Florida Jet Week
Scale, aerobatics, freestyle, and formation—something for everyone!
Florida Jet Week is a combination of the annual 22-yearold Florida Jets fly-in and the newer Red Flag competition. Promoter and Top Gun originator Frank Tiano conceived it as a means of bringing together RC enthusiasts with a love of sport and of scale jet models for an exchange of ideas and to provide an event that is truly exciting for spectators, even those not involved in the hobby. For the “fun fly” Florida
Jets portion, there is no judging or scoring, just pure jetting around a near-perfect Florida sky. The Red Flag component, however, is hotly contested with cash prizes and is based on participating fliers performing a series of maneuvers within different categories. The freestyle category had some exceptional fliers putting their monster jets through amazingly precise and sometimes dramatic maneuvers, all choreographed to music. Some of these fliers came from overseas and faraway places to provide a visual basis for comparison among the skills of fliers from other parts of the world. All were exceptional. The
Team category really captured my interest, with five teams entered; watching them battle it out for top honors was truly an experience. When the smoke cleared (literally), Team Viper bested the group, followed by Team Nobody and Team Elite.
Although it was initially chilly for the event, those coming from northern climes and overseas were already acclimated and those of us native transplants suffered a bit. The breeze was steady and not always right down the runway, challenging the fliers on hand. Clearly, the new breed of large “sport” jets have an advantage, with the heavier models seemingly touching down at just above walking speed. And these large jets dominated the event in virtually all categories. Elite Aerosports Havocs and CARF Mephistos seemed to be everywhere, along with a good mix of Leonardos, Vipers, and Dolphins among the sport jets.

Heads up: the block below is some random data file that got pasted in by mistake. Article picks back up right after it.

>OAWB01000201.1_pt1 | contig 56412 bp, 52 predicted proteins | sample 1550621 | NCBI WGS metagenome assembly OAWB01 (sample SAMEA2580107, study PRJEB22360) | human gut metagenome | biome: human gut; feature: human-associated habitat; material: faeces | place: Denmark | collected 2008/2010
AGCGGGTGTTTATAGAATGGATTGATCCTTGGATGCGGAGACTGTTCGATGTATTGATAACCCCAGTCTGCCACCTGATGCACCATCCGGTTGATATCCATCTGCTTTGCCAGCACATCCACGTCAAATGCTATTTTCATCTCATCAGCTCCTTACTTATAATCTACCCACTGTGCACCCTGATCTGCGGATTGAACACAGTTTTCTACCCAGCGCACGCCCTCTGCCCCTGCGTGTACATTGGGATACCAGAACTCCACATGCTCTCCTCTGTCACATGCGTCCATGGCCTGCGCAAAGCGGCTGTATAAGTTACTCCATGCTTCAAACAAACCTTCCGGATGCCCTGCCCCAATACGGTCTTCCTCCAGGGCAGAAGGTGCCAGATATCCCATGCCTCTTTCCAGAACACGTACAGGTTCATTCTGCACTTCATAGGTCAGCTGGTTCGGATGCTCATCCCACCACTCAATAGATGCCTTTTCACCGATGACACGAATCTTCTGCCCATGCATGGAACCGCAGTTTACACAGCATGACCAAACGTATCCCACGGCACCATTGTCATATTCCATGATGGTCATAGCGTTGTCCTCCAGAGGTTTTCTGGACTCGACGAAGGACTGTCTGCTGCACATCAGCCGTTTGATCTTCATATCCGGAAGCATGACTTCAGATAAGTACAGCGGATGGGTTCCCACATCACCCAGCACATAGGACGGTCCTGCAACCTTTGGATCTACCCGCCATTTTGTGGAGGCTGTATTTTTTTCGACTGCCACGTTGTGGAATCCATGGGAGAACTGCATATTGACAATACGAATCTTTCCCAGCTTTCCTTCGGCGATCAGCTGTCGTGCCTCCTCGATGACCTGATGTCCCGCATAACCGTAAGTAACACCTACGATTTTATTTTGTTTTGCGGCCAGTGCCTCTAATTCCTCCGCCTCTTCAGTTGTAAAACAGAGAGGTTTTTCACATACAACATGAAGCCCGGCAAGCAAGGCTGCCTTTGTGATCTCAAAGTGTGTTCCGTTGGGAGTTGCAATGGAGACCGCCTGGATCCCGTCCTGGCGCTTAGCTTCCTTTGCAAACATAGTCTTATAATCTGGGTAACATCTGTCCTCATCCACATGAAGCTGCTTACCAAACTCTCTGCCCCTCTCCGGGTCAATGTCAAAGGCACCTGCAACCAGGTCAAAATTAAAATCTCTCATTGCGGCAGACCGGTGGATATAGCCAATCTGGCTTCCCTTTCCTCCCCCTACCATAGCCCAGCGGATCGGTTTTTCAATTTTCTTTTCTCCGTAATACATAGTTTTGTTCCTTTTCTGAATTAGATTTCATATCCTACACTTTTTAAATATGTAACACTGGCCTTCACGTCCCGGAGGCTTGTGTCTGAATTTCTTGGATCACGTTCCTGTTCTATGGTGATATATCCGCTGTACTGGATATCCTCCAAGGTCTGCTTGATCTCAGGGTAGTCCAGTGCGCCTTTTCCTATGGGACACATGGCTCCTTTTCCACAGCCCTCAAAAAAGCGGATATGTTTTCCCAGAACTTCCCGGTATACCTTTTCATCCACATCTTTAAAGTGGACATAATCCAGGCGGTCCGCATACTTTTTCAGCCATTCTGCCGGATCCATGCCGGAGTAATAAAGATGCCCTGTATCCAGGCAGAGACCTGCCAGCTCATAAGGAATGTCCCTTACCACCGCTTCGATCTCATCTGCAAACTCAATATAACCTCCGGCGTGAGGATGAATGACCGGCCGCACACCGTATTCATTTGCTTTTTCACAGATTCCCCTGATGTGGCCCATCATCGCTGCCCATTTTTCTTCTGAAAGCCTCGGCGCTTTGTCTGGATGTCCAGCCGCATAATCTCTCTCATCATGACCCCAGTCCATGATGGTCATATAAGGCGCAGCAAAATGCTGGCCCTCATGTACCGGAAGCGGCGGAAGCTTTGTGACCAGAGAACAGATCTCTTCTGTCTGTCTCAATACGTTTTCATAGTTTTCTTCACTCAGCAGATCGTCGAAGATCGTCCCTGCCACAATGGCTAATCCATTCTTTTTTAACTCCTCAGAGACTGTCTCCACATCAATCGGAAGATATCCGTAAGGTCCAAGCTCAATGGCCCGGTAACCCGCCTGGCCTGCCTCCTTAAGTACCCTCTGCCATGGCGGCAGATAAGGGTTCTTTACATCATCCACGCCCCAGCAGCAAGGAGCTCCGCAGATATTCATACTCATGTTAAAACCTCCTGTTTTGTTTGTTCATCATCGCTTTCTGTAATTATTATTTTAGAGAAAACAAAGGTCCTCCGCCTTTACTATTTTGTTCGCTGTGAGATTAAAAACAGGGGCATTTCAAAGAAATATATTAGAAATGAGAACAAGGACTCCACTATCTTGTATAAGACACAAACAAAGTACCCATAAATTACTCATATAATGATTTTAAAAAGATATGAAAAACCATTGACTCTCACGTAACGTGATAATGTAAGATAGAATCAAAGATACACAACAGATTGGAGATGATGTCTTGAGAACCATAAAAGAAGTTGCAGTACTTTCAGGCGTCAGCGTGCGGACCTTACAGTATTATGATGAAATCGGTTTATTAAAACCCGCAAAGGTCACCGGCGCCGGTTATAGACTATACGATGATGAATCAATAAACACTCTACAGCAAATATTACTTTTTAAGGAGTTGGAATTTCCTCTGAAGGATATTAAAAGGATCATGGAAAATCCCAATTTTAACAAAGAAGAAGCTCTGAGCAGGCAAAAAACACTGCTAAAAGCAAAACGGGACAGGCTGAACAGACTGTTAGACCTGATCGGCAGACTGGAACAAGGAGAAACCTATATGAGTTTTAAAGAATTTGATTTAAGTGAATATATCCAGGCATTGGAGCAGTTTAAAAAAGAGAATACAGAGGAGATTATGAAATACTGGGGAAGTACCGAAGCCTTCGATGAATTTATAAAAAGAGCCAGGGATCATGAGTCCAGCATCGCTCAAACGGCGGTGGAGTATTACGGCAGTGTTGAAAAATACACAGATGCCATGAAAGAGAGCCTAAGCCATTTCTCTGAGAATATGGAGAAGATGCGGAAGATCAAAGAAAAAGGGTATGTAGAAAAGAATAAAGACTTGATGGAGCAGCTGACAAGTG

One thing was evident to me as a wandered around the weeklong event: Jet modeling, at this level, is not for the faint of heart or shallow of pocket. Making a rough cost estimate of the “typical” jet on hand, I came up with $7,000 to $8,000 as an average. That’s on the ramp, ready to go. Think I’m kidding? Do the math: “kit,” turbine system, retracts, radio, and other goodies... the number is easy to determine. Now, some guys prefer to have someone else, with perhaps more experience, put all those components together to produce a ready-to-fly package. Add $$ for this service and 10 grand becomes a realistic number. Talking with a lot of the participants, however, I concluded that cost is rarely part of the conversation. It’s not used as a yardstick by which anything is measured. In spite of the costs involved, the people who pursue this segment of the hobby enjoy their pursuits just like the folks who fly their foamie F-4 on the weekends. And that’s as it should be, right?
The thrust-vectoring, 102-inch-span, 52-pound CARF Mephisto flown by Markus Rummer has a unique paint scheme.
Not all turbine-powered machines need be aerial hot rods; scale sailplanes work well also. This is one of two on hand for graceful, quiet aerobatics.